VII.Form.So that there being thus a Number of Actions, left by the Law of Nature to be consider’d according to the Will and Judgment of each Person, which nevertheless in a Common-wealth ought to be regularly stated for the greater Decency and Quiet of the same; it uses to be the Care of the Civil Laws to reduce all those Actions, with their respective Concerns, to a proper Form; as we see it is in Wills, Contracts, and divers other Cases: from whence it comes, that they limit us (as they do) in the Exercise of several Rights, to the Use whereof the Law of Nature left us much at Liberty.
VIII.The Obedience due to the Civil Laws.For so far as the Civil Laws do not openly contradict the Law of GOD, the Subjects stand obliged to obey them, not merely out of Fear of Punishment, but by an internal Obligation confirm’d by the Precepts of the Law of Nature it self. This being one of them, amongst others, That Subjects ought to obey their lawful Sovereigns.
IX.And to the particular Commands of the Sovereign, L. N. N. l. 8. c. 1. §6.Nay, it is their Duty to obey even the Personal Commands of their Sovereigns, no less than they do the Common Laws of the Kingdom. Only here they must observe, whether the Thing commanded is to be done by them as in their own Names, in the Quality of an Action belonging properly to Subjects to do; or whether it be barely to undertake the Execution of an Affair for the Sovereign, in Consequence of that Authority which he has to command it. * In the latter Case, the Necessity that is imposed upon the Subject excuses him from Sin, tho’ to command the Fact it self is a Sin in the Sovereign. But in the Other, for a Subject, as in his own Name, to do a Thing which is repugnant to the Laws of God and Nature, can never be Lawful. And this is the Reason, why, if a Subject takes up Arms in an unjust War, at the Command of his Sovereign, he sins not: Yet if he condemns the Innocent, or accuses and witnesses against them falsely upon the like Command, he sins. For as he serves in War, he serves in the Name of the Publick; but acting as a Judge, Witness, or Accuser, he does it in his Own.
[59.]Tooke’s chapter heading is a circumlocution for Pufendorf’s “On the civil laws in particular” (De legibus civilibus in specie). Tooke has difficulty in rendering Pufendorf’s “civil law” in part because of the English identification of this with (continental) juscivile, and in part because the notion of laws deriving from the civil sovereign is foreign to the English tradition of “judge-made” common law.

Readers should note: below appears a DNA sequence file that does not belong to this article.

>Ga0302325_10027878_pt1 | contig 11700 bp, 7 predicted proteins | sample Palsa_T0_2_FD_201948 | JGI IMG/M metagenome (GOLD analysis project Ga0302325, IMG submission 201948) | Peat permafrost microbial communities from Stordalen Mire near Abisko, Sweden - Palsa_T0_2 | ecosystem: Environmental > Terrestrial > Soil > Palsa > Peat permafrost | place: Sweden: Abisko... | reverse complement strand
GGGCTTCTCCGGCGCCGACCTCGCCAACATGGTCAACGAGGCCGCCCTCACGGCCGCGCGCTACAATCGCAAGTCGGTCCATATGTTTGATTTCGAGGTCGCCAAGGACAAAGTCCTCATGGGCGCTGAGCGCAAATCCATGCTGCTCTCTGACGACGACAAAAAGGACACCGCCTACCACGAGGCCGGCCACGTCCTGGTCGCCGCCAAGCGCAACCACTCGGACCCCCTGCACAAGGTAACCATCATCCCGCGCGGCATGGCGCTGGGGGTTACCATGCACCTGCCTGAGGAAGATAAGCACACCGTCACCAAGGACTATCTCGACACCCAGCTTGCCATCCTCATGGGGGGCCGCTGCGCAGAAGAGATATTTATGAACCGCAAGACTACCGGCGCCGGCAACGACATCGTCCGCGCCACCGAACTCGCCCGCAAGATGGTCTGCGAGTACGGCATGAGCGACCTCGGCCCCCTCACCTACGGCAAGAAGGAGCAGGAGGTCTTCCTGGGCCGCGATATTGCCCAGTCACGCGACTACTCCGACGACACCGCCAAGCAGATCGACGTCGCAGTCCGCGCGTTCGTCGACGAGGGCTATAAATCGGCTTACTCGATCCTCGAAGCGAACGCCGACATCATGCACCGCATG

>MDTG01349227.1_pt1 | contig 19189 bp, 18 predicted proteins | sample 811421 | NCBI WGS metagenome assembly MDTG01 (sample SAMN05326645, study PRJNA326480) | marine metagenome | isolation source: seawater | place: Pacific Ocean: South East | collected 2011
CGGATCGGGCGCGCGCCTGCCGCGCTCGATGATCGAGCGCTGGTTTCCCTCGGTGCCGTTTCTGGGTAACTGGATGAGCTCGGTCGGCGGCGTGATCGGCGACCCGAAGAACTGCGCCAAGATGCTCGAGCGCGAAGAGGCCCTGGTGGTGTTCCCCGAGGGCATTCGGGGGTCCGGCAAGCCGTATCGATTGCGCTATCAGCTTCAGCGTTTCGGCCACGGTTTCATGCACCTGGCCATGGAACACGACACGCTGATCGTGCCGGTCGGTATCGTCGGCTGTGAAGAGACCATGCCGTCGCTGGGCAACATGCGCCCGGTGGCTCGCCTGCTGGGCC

[61.]For Pufendorf, the civil law thus agrees with the natural law in two distinct but related ways. First, there is a broad agreement between the two because the end of the natural law, sociable existence, is achieved most fully in the state governed by the laws of a civil sovereign. Second, there is the agreement arising from the fact that the stability and tranquillity of the state are enhanced if its citizens act in accordance with the natural law (of sociability). This means that natural laws pertaining to social peace can be enacted and enforced as civil law, thereby, in effect, closing the gap between natural and positive law. Pufendorf thus neutralizes the scholastic and religious uses of natural law as a moral weapon against the civil state: first, by identifying the end of natural law with the end of the civil state (security), and, second, by subordinating natural law to positive civil law. For Barbeyrac’s different view, see his two discourses in the appendix.
[62.]This restriction of political dissent to the domain of private opinion results from two central Pufendorfian doctrines: first, from the fact that, in order to achieve unity of political will, individuals have agreed that the government’s decisions will be deemed to be those of all, even if they are not; second, because only the civil sovereign (the government) has the right to translate the natural law into civil laws.
[*] This Distinction will by no means hold good; for if the Thing commanded by the Sovereign, be manifestly Criminal, Unjust, and Unrighteous, let it be commanded in what Way and Method it will, and inforced with the greatest Threats possible, it ought not to be comply’d with. See L. N. N. Lib. 1. Cap. 1. §24. [This shows the degree to which Pufendorf’s construction of the citizen’s civil duties separates these from the moral duties of the man and the Christian. Only the sovereign may determine whether his commands are in accord with the natural law, hence only the sovereign is responsible if they are not. Barbeyrac’s footnote IX.1, p. 322, presumes to the contrary that ultimate responsibility rests in the conscience of each individual.]